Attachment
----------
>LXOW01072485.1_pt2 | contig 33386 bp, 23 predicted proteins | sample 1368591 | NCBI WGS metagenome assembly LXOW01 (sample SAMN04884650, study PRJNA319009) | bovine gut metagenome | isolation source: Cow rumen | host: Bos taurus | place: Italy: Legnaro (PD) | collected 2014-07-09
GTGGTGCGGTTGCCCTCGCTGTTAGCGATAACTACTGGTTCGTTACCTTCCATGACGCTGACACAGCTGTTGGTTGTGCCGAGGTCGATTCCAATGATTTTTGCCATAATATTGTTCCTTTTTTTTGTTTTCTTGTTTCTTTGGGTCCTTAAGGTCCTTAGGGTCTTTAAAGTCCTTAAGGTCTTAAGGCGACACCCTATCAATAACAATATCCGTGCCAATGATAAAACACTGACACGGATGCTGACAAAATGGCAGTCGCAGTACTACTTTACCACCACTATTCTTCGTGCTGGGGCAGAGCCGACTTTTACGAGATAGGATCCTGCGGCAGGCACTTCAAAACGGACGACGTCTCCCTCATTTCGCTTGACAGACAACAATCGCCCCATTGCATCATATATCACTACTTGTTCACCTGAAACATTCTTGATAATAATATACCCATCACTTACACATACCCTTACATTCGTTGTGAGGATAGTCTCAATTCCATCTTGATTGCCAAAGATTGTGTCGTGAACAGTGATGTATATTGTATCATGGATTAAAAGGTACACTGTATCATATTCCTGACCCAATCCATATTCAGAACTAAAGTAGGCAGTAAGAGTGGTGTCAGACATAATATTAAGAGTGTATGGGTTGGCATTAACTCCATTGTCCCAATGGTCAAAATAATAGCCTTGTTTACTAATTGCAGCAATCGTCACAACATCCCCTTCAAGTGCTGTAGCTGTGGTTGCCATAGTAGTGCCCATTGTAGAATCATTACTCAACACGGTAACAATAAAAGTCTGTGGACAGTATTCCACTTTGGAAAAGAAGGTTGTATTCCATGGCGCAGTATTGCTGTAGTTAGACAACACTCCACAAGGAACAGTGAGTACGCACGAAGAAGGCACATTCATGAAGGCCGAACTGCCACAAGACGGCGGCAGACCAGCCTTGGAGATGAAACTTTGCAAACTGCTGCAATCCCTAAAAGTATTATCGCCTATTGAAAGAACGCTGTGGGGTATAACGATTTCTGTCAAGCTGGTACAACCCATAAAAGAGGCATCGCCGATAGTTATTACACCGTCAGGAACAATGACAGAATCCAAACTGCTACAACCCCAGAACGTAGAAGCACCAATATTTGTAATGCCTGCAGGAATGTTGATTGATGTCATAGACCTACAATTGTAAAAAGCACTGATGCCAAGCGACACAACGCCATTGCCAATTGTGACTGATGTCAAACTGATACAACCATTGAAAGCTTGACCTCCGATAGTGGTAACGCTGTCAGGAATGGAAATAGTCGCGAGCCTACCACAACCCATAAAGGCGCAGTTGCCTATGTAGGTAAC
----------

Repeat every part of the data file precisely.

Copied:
>LXOW01072485.1_pt2 | contig 33386 bp, 23 predicted proteins | sample 1368591 | NCBI WGS metagenome assembly LXOW01 (sample SAMN04884650, study PRJNA319009) | bovine gut metagenome | isolation source: Cow rumen | host: Bos taurus | place: Italy: Legnaro (PD) | collected 2014-07-09
GTGGTGCGGTTGCCCTCGCTGTTAGCGATAACTACTGGTTCGTTACCTTCCATGACGCTGACACAGCTGTTGGTTGTGCCGAGGTCGATTCCAATGATTTTTGCCATAATATTGTTCCTTTTTTTTGTTTTCTTGTTTCTTTGGGTCCTTAAGGTCCTTAGGGTCTTTAAAGTCCTTAAGGTCTTAAGGCGACACCCTATCAATAACAATATCCGTGCCAATGATAAAACACTGACACGGATGCTGACAAAATGGCAGTCGCAGTACTACTTTACCACCACTATTCTTCGTGCTGGGGCAGAGCCGACTTTTACGAGATAGGATCCTGCGGCAGGCACTTCAAAACGGACGACGTCTCCCTCATTTCGCTTGACAGACAACAATCGCCCCATTGCATCATATATCACTACTTGTTCACCTGAAACATTCTTGATAATAATATACCCATCACTTACACATACCCTTACATTCGTTGTGAGGATAGTCTCAATTCCATCTTGATTGCCAAAGATTGTGTCGTGAACAGTGATGTATATTGTATCATGGATTAAAAGGTACACTGTATCATATTCCTGACCCAATCCATATTCAGAACTAAAGTAGGCAGTAAGAGTGGTGTCAGACATAATATTAAGAGTGTATGGGTTGGCATTAACTCCATTGTCCCAATGGTCAAAATAATAGCCTTGTTTACTAATTGCAGCAATCGTCACAACATCCCCTTCAAGTGCTGTAGCTGTGGTTGCCATAGTAGTGCCCATTGTAGAATCATTACTCAACACGGTAACAATAAAAGTCTGTGGACAGTATTCCACTTTGGAAAAGAAGGTTGTATTCCATGGCGCAGTATTGCTGTAGTTAGACAACACTCCACAAGGAACAGTGAGTACGCACGAAGAAGGCACATTCATGAAGGCCGAACTGCCACAAGACGGCGGCAGACCAGCCTTGGAGATGAAACTTTGCAAACTGCTGCAATCCCTAAAAGTATTATCGCCTATTGAAAGAACGCTGTGGGGTATAACGATTTCTGTCAAGCTGGTACAACCCATAAAAGAGGCATCGCCGATAGTTATTACACCGTCAGGAACAATGACAGAATCCAAACTGCTACAACCCCAGAACGTAGAAGCACCAATATTTGTAATGCCTGCAGGAATGTTGATTGATGTCATAGACCTACAATTGTAAAAAGCACTGATGCCAAGCGACACAACGCCATTGCCAATTGTGACTGATGTCAAACTGATACAACCATTGAAAGCTTGACCTCCGATAGTGGTAACGCTGTCAGGAATGGAAATAGTCGCGAGCCTACCACAACCCATAAAGGCGCAGTTGCCTATGTAGGTAAC